Tribuna Musical: lunes, marzo 07, 2016
Weill-Brecht and Stravinsky, witnesses of a troubled era
1927, Baden-Baden: première of “Mahagonny-Gesänge”, “Songspiel”; in three parts, 23 minutes. Music by Kurt Weill, texts by Bertolt Brecht.
Born in the declining years of the ill-fated Weimar Republic, after the disastrous hyperinflation of 1923, this small masterpìece shows in a nutshell the tremendous nihilism of a shaken society seen with a Communist bias. In 1925 Berg´s “Wozzeck” gave us the most finished portrait of anguish and misery in operatic history. By 1929 the rise of the Nazis was uncontrollable, though four years ealpsed before Hitler was named Chancellor.
Weill and Brecht expanded the short piece into a full-length Singspiel (spoken and sung) in that same year 1927 : “Aufstieg und Fall der Stadt Mahagonny” (“Rise and Fall of the City Mahagonny”) and converted it into a bona fide opera in 1930. I bought in 1956 the first integral recording (conductor Brückner-Rüggeberg) and was stunned: a revelation. So I was happy when it was premièred at the Colón in 1987 and revived in 2002. And now it is announced for 2017. It figures: Argentina is prone to recurrent major problems and this is the ideal crisis opera.
1917, Stravinsky´s “L´histoire du soldat” (“The soldier´s tale” ) is premièred in
Switzerland, where the composer is living poorly due to WWI and the confiscation of her family´s patrimony by the Bolsheviks. This was four years after his “Rite of Spring” changed the History of Music. The text by the Swiss writer Charles Ferdinand Ramuz is based on a Russian folk tale about a soldier on leave tempted by the Devil; the Soldier gives him a violin and receives in exchange a book that reads by itself and shows the future. In the end, the Devil wins…
This piece for a Narrator, actors playing the Soldier and the Devil and a dancer (the Princess) has wonderfully inventive music for seven instruments (the composer extracted later a Suite from it). The folk tale is ingenuous rather than ingenious but it has charm if properly done. It was often staged in BA and I saw my first in the early Fifties. During the last two years four different productions were seen; I wrote about one of them, with Les Luthiers and Barenboim.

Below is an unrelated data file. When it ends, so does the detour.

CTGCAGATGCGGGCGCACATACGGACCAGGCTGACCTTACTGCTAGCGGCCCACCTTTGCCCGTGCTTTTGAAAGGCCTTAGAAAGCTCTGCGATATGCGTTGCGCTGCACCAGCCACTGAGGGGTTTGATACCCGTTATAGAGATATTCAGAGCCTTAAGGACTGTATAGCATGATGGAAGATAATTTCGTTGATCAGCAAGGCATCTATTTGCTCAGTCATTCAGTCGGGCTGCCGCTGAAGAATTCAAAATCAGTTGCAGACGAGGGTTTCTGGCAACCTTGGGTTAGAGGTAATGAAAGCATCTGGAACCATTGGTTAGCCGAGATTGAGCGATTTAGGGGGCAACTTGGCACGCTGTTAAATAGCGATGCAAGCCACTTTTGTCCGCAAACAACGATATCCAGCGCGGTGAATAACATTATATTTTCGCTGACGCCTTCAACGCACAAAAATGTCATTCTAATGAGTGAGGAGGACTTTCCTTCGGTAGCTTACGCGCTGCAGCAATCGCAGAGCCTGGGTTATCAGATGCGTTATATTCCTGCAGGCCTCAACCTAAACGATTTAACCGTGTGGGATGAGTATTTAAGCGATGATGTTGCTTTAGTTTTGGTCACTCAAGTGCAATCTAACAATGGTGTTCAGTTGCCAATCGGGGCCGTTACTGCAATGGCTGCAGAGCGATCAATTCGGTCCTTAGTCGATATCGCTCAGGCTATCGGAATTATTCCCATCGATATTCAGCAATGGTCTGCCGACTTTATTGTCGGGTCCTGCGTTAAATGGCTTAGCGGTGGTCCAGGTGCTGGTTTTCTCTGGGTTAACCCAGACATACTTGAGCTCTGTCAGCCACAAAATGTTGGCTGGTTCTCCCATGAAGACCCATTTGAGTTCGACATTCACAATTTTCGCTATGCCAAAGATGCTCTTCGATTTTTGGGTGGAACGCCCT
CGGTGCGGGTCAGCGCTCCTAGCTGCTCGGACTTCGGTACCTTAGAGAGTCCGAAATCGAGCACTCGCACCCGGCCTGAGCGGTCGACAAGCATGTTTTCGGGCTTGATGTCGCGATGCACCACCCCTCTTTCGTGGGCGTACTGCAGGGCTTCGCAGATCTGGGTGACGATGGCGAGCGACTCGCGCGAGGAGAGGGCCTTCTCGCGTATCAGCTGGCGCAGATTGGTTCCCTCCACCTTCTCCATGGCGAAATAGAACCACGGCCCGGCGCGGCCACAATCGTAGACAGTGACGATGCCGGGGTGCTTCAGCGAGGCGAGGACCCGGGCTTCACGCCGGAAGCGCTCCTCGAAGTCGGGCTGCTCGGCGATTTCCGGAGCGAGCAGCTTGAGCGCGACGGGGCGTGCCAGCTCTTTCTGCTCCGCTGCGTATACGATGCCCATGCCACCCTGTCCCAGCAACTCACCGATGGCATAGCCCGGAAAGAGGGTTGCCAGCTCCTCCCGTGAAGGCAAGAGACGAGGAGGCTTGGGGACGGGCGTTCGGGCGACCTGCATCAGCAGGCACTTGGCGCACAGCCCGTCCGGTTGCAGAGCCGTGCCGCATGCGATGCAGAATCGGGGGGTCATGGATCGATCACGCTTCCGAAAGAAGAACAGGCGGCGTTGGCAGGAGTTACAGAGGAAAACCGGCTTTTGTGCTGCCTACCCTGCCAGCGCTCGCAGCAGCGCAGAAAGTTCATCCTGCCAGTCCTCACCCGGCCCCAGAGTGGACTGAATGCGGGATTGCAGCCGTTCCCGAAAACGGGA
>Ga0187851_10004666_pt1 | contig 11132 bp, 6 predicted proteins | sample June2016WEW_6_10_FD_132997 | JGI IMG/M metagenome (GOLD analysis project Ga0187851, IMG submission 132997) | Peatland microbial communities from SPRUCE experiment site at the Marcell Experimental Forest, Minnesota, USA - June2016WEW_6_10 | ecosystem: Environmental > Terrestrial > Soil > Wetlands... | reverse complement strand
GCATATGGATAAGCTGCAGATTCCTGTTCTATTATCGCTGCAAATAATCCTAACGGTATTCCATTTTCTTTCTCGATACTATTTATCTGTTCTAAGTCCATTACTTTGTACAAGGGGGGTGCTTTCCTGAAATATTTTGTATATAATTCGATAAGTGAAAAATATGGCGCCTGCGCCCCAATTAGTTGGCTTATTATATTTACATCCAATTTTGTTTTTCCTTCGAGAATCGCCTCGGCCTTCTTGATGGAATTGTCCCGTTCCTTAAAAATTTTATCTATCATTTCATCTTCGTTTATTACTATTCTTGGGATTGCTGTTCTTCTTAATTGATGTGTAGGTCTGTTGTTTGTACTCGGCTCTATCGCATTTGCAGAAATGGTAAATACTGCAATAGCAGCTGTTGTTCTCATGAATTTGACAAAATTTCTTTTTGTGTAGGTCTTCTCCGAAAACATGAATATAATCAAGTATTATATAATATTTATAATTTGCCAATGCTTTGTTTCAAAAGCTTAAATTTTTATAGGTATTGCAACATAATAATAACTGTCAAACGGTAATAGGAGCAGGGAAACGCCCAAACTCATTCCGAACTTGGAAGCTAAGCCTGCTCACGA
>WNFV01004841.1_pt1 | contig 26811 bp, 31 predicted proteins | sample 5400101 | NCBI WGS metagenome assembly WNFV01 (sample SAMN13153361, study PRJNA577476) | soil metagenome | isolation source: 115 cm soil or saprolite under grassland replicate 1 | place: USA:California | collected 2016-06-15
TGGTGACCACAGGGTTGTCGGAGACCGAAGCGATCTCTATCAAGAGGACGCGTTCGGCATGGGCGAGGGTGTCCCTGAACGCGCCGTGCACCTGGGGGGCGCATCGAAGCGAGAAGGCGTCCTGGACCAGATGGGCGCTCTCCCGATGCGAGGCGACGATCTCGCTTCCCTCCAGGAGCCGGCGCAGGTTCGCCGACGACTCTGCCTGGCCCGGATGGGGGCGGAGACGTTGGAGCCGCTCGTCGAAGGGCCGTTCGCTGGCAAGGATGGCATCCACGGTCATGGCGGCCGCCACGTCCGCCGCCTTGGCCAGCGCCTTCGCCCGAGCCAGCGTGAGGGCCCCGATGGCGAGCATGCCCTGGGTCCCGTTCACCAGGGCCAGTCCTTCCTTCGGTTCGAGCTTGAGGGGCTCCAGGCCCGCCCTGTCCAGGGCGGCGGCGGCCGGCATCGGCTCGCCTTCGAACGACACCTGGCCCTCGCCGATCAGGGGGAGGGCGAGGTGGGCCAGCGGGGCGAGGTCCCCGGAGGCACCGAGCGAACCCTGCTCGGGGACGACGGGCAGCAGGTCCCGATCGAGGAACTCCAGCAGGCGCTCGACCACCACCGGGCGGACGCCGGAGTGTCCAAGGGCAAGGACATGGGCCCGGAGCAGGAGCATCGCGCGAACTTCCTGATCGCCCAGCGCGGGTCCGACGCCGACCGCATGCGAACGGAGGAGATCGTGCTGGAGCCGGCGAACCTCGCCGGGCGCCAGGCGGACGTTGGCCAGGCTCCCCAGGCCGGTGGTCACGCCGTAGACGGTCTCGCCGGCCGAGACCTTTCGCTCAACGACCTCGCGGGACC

This year the Colón has launched a Summer Season and of course, in principle it should be a good thing. But obviously venues matter, and so do choices of repertoire. Well, the venue chosen for most of it is open air with amplification: the Plaza Vaticano next to the Colón. “Mahagonny” cries out for a small theatre or a big tavern and amplification is quite wrong for it. On the other hand, “Histoire” was designed to be ambulatory, so it can be accepted in the open air.
As to the choice, the moot point is that both productions are presented by the Colón but have been seen elsewhere in recent years without that theatre´s auspices, so it was a matter of simply taking advantage of ready-made productions.
Weill-Brecht and this particular piece have been close to Marcelo Lombardero´s preferences since the start of his career as a producer and he has presented it in several occasions: the seedy, scurvy ambience, the social criticism, its angry attacks on capitalism, its mix of realism and surrealism, suit his instincts; and the cast, practically identical I believe to the one seen at the Usina del Arte a couple of years ago, is wonderful both acting and singing. The two whores are done with plenty of insight by soprano María Victoria Gaeta and mezzosoprano Cecilia Pastawski: in their voices the “Alabama Song” and “Benares Song”, bittersweet jewels, have near-ideal versions. And the four men who have gone to Mahagonny for easy money, booze and women, are sung and acted with great dramatic presence by tenors Pablo Pollitzer (in very good voice) and Santiago Burgi, whilst baritone Mariano Fernández Bustinza and bass Juan Pablo Labourdette sang with powerful delivery and splendid material.
The very good small orchestra was perfectly handled by Pedro Pablo Prudencio, giving Weill´s music the cutting edge it needs. Lombardero´s team saw eye to eye with him: Noelia González Svoboda (stage design), Luciana Gutman (costumes) and Horacio Efron (lighting).
As “Mahagonny” is short we were offered a fine selection of fragments from other Weill-Brecht collaborations: “Die Dreigroschenoper” and “Happy End” (from it, the haunting “Surabaya Johnny”) with the same admirable singers and players.
The translation and adaptation by Beatriz Sarlo of “L´Histoire du Soldat” seems to me misguided: it doesn´t respect the original: here the Narrator does not only his part but also the Devil and the Soldier; and there isn´t one dancer but three, for both the Soldier and the Devil dance. Listen in their marvelous 1962 recording what Jean Cocteau as the Narrator and Peter Ustinov do as the Devil to feel the enormous difference with the exaggerated and shouty interpretation of Pompeyo Audivert.
The instrumental side was decently done, with violinist Daniel Robuschi especially good but trumpet player Osvaldo Lacunza below his best level, perhaps because he didn´t play the part in a cornet, as in the original. Correct conducting by Santiago Santero. Paradoxically the added choreography and dancing was a plus factor: fine dancers (Ramiro Cortez, Juan González, Paula Almirón) in dramatically well-imagined steps by Edgardo Mercado. I fail to understand what was the contribution of Martín Bauer as Stage Director.
For Buenos Aires Herald